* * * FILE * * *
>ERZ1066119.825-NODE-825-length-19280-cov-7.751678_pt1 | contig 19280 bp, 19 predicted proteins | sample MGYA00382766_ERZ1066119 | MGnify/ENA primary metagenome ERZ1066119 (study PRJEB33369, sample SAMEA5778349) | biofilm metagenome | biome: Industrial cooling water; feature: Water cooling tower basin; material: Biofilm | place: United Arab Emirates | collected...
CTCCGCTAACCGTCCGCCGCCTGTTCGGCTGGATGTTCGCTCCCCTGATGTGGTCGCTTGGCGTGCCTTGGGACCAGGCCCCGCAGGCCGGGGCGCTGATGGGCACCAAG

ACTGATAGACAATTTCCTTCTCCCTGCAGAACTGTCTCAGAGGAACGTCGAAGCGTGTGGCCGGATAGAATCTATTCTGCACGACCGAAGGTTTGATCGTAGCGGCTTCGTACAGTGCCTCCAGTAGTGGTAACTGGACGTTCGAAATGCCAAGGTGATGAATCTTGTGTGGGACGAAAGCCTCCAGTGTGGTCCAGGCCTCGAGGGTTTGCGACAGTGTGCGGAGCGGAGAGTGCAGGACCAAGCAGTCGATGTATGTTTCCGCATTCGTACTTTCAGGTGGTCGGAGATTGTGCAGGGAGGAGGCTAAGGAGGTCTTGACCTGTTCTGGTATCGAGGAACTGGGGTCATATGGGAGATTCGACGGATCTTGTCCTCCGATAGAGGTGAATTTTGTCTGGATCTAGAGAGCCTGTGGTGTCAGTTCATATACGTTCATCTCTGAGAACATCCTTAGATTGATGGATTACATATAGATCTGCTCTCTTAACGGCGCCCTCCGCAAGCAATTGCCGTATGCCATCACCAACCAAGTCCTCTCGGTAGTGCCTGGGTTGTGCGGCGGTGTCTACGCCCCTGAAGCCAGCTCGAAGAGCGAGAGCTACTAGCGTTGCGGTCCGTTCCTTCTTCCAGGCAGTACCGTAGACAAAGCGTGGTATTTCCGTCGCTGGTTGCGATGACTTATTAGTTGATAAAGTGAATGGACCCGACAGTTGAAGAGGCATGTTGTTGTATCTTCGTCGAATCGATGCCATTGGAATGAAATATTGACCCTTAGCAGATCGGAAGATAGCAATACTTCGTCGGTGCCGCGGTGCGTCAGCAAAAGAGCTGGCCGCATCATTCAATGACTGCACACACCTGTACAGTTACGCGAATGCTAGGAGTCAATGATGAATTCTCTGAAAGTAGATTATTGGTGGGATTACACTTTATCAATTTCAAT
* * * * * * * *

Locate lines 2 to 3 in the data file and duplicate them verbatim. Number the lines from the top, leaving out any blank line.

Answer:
CTCCGCTAACCGTCCGCCGCCTGTTCGGCTGGATGTTCGCTCCCCTGATGTGGTCGCTTGGCGTGCCTTGGGACCAGGCCCCGCAGGCCGGGGCGCTGATGGGCACCAAG

ACTGATAGACAATTTCCTTCTCCCTGCAGAACTGTCTCAGAGGAACGTCGAAGCGTGTGGCCGGATAGAATCTATTCTGCACGACCGAAGGTTTGATCGTAGCGGCTTCGTACAGTGCCTCCAGTAGTGGTAACTGGACGTTCGAAATGCCAAGGTGATGAATCTTGTGTGGGACGAAAGCCTCCAGTGTGGTCCAGGCCTCGAGGGTTTGCGACAGTGTGCGGAGCGGAGAGTGCAGGACCAAGCAGTCGATGTATGTTTCCGCATTCGTACTTTCAGGTGGTCGGAGATTGTGCAGGGAGGAGGCTAAGGAGGTCTTGACCTGTTCTGGTATCGAGGAACTGGGGTCATATGGGAGATTCGACGGATCTTGTCCTCCGATAGAGGTGAATTTTGTCTGGATCTAGAGAGCCTGTGGTGTCAGTTCATATACGTTCATCTCTGAGAACATCCTTAGATTGATGGATTACATATAGATCTGCTCTCTTAACGGCGCCCTCCGCAAGCAATTGCCGTATGCCATCACCAACCAAGTCCTCTCGGTAGTGCCTGGGTTGTGCGGCGGTGTCTACGCCCCTGAAGCCAGCTCGAAGAGCGAGAGCTACTAGCGTTGCGGTCCGTTCCTTCTTCCAGGCAGTACCGTAGACAAAGCGTGGTATTTCCGTCGCTGGTTGCGATGACTTATTAGTTGATAAAGTGAATGGACCCGACAGTTGAAGAGGCATGTTGTTGTATCTTCGTCGAATCGATGCCATTGGAATGAAATATTGACCCTTAGCAGATCGGAAGATAGCAATACTTCGTCGGTGCCGCGGTGCGTCAGCAAAAGAGCTGGCCGCATCATTCAATGACTGCACACACCTGTACAGTTACGCGAATGCTAGGAGTCAATGATGAATTCTCTGAAAGTAGATTATTGGTGGGATTACACTTTATCAATTTCAAT